"So I sold it to my colleagues. We put it in the bond program. It was matching money. We had some very frank and upfront conversations about the museum: 'You have a commitment to raise the other half. You raise $2.75 [million], we'll give you $2.75 [million], and then you've got $5.5 million.' They said, 'No problem, Mr. Natinsky, we're committed to it, everything's a go.'"

Natinsky says at that point, LaPrelle committed to staying at Fair Park. Shortly after that, the bond program passed ... and then, nothing. Natinsky says it was a year later that, during a "casual conversation" with museum officials, he asked how their fund-raising efforts were coming.

"And I didn't really get a good answer," he says. "Except, 'We didn't raise any money.'"

At which point Natinsky says he warned LaPrelle to start "hustling" to raise the dough, lest the city lose interest and reallocate that $2.75 million to another project within Fair Park. "I was trying to light a fire under them," he says.

"And then, all of the sudden, we start hearing through the rumor mill that they're talking to the city of Frisco about moving the museum," Natinsky says. "So I called Bob and said, 'Hey, I'm your buddy, I'm the guy who got you $2.75 million in the bond program. I'm the guy who worked with the park department and everybody to come up with a plan to get you a great museum, and I've got a funny feeling you're about to knife me in the back. Is it true? And he said, 'Well, it's not really true. Well, it might be true. Yeah, somebody mentioned we ought to talk to Frisco.'

"And I said, 'What's going on? We all sat around the table and made a deal.' And he said, 'Well, we have to look out for what's best for the railroad.'"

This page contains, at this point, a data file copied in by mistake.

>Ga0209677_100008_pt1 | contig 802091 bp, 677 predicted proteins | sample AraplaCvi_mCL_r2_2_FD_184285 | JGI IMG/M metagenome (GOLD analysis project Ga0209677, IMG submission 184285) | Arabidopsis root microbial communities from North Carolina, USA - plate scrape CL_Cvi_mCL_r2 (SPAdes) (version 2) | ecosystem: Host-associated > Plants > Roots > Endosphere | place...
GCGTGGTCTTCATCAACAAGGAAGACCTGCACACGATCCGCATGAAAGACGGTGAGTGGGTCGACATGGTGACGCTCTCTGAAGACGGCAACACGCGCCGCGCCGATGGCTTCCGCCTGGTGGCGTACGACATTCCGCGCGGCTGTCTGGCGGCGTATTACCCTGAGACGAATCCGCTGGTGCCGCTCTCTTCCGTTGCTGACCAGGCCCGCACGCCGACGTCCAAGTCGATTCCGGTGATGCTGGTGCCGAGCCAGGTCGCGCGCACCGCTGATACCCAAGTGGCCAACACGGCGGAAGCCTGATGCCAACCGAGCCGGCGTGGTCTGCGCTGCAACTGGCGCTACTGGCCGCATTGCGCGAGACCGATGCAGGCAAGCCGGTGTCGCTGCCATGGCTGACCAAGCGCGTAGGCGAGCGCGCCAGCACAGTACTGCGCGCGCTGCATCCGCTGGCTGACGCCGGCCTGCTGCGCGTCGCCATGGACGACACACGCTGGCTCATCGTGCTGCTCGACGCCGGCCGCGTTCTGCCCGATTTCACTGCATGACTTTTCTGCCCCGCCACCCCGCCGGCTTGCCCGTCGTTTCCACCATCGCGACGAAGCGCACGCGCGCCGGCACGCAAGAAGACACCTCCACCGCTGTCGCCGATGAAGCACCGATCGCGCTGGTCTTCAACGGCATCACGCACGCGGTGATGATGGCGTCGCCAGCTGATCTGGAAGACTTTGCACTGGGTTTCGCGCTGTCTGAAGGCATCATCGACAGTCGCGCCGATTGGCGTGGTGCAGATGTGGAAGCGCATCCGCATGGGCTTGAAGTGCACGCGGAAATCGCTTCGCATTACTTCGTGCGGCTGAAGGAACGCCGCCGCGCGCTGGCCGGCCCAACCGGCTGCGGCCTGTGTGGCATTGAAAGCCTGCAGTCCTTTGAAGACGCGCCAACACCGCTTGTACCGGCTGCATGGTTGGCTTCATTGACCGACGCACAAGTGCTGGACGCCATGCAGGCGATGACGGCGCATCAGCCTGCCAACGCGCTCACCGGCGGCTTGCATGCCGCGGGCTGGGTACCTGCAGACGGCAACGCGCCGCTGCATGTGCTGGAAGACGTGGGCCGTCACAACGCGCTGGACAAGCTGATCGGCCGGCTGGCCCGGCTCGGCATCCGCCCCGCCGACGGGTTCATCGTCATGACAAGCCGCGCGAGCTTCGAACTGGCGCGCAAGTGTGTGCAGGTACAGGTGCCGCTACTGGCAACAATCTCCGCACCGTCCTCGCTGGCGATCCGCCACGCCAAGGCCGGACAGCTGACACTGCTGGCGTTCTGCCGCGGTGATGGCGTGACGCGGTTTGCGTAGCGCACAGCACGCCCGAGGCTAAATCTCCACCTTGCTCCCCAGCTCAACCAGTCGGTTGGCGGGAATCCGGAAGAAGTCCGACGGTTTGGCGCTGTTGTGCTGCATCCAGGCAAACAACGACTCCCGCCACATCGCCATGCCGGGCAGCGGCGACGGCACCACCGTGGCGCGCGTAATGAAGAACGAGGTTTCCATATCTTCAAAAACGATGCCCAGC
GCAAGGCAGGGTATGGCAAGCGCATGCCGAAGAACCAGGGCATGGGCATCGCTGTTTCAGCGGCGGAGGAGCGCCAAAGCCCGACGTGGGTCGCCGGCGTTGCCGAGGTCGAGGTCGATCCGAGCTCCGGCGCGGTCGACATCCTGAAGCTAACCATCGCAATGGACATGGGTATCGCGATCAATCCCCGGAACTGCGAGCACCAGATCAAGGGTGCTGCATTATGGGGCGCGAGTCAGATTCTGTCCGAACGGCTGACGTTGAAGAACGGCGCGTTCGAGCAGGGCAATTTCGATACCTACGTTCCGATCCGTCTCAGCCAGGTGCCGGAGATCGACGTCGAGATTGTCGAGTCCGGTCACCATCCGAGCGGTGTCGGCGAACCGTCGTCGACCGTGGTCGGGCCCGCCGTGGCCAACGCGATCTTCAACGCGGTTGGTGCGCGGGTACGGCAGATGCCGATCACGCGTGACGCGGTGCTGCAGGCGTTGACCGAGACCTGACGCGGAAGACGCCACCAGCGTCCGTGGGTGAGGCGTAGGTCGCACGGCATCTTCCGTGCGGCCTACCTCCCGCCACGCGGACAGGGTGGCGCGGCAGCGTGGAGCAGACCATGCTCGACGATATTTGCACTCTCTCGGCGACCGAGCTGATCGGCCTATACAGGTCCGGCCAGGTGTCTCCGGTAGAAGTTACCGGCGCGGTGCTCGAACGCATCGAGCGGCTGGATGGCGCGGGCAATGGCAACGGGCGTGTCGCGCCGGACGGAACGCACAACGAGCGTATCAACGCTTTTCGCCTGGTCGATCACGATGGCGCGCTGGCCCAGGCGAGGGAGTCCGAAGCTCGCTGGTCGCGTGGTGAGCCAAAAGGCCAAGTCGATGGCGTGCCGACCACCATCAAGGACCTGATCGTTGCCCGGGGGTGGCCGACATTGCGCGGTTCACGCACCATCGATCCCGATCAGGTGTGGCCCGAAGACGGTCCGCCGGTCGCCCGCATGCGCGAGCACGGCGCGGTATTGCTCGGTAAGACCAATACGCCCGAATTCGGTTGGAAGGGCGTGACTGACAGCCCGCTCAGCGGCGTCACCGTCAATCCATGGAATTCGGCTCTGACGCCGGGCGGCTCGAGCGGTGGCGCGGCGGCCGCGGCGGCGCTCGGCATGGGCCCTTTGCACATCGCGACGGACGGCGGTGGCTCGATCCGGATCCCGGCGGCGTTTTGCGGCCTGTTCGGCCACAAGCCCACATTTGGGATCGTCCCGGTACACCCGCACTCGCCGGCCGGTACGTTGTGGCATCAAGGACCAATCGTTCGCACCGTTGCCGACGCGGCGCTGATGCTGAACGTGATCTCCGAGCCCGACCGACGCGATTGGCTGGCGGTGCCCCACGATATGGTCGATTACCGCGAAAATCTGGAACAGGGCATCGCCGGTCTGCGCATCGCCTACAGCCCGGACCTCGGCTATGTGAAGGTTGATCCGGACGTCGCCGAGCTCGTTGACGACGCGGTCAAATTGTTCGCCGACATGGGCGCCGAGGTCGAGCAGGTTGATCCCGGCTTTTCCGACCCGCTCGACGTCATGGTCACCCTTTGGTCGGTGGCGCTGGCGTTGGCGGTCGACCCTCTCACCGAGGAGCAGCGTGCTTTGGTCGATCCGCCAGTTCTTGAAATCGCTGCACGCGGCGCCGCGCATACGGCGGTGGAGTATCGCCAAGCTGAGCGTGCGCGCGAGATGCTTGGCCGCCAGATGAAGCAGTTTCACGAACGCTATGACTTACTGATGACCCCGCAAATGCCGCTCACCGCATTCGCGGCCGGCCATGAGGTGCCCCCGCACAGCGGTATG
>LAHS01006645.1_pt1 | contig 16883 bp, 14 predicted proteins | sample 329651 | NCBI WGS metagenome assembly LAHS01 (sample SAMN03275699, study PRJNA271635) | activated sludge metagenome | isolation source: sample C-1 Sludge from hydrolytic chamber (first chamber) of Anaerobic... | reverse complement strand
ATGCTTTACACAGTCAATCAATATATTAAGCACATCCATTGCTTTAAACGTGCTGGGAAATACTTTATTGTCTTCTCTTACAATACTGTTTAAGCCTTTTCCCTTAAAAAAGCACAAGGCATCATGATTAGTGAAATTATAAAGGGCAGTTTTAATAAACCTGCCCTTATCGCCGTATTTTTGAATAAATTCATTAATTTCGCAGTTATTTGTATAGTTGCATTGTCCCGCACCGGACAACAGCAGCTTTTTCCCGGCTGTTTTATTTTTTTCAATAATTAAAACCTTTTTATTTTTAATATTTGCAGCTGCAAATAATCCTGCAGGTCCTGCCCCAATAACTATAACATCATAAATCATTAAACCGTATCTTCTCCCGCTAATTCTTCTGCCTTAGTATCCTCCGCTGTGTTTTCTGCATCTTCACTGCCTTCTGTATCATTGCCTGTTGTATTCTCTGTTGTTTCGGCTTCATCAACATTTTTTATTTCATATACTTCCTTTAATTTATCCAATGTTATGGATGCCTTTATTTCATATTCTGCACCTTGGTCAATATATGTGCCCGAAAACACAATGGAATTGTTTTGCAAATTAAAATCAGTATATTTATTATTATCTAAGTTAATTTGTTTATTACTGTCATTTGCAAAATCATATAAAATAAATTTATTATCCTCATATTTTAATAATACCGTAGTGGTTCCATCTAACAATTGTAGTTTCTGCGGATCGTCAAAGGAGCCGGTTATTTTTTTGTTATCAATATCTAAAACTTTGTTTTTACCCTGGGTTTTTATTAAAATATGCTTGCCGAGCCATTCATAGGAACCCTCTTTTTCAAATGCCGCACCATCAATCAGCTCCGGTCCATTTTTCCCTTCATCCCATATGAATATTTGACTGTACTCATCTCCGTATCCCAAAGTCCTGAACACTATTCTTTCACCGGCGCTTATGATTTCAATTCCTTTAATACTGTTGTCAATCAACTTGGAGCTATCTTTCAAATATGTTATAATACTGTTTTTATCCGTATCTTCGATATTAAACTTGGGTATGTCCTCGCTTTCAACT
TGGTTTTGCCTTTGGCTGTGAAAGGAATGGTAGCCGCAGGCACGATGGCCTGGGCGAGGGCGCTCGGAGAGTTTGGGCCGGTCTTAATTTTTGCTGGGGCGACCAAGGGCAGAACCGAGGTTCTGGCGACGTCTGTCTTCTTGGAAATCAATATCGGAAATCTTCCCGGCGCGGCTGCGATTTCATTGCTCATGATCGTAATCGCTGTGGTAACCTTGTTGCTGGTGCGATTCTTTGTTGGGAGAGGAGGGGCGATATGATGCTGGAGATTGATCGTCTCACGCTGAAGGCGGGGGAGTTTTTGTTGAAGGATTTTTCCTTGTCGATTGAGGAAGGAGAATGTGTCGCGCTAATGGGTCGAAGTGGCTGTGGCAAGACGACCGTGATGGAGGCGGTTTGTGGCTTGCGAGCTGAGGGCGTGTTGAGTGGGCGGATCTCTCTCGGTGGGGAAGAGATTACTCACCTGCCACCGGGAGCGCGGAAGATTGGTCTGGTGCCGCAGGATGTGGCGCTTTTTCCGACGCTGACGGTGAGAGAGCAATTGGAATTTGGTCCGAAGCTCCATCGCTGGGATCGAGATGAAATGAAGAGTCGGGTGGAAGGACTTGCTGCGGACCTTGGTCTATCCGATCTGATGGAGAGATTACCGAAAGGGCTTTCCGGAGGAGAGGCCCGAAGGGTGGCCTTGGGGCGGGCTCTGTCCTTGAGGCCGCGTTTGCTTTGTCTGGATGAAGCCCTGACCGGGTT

I asked Natinsky if LaPrelle explained to him why a move to Frisco would be a better deal than what the city of Dallas offered. "I'll get to that," the council member said before continuing.

"No. 1, I didn't know the money part till yesterday," he said, referring to the $1 million Frisco promised the museum to facilitate its departure from Fair Park. "They refused to tell us what the deal was. It was all about, 'They'll give us more space.' There was nothing they could put their finger on, except, 'They're going to give us a larger chunk of land.' And I said, 'We gave you the land you wanted. You drew your tracks on there. You drew your buildings on there.' There was never any debate about, 'Gee whiz, Ron, I need another two acres.' We so-called shook hands on it."

At which point, Natinsky says, museum officials told him, well, the deal with the city wasn't formal or final. To which Natinsky responded: "We need to know. We've got money in the bond program, and we're reorienting that part of Fair Park based on the museum being there, and now you're moving to Frisco?"

This went on for months -- till April 2008, when the museum announced it had indeed signed an agreement with Frisco to move north. Which didn't sit well with the city: Not only had Natinsky been involved with moving the train museum to another piece of Fair Park, but so too had City Manager Mary Suhn, Park and Rec director Paul Dyer and assistant director Willis Winters, Fair Park general manager Daniel Huerta and State Fair of Texas president Errol McKoy, who had agreed to the land swap that would have allowed the museum to move to a nearby piece of land owned by the State Fair of Texas. Natinsky is quick to point out that, to this point, "No attorneys were involved."

When LaPrelle told the city the museum was moving, Dallas officials wondered only one thing: When? Natinsky said he was never given a firm answer, which didn't sit well with him -- because, after all, the museum's deal with the city involved swapping land with the State Fair, which has long wanted the museum's piece of Fair Park to stage an extension of its auto-show display. ("And it's not for a parking lot," Natinsky said.) In fact, Natinsky told Unfair Park, McKoy and State Fair officials had "run the numbers" and guesstimated the State Fair could make an additional "$350,000 to $500,000" renting that piece of Fair Park to auto manufacturers during the fair. And the longer the museum stayed, the more it cost the State Fair.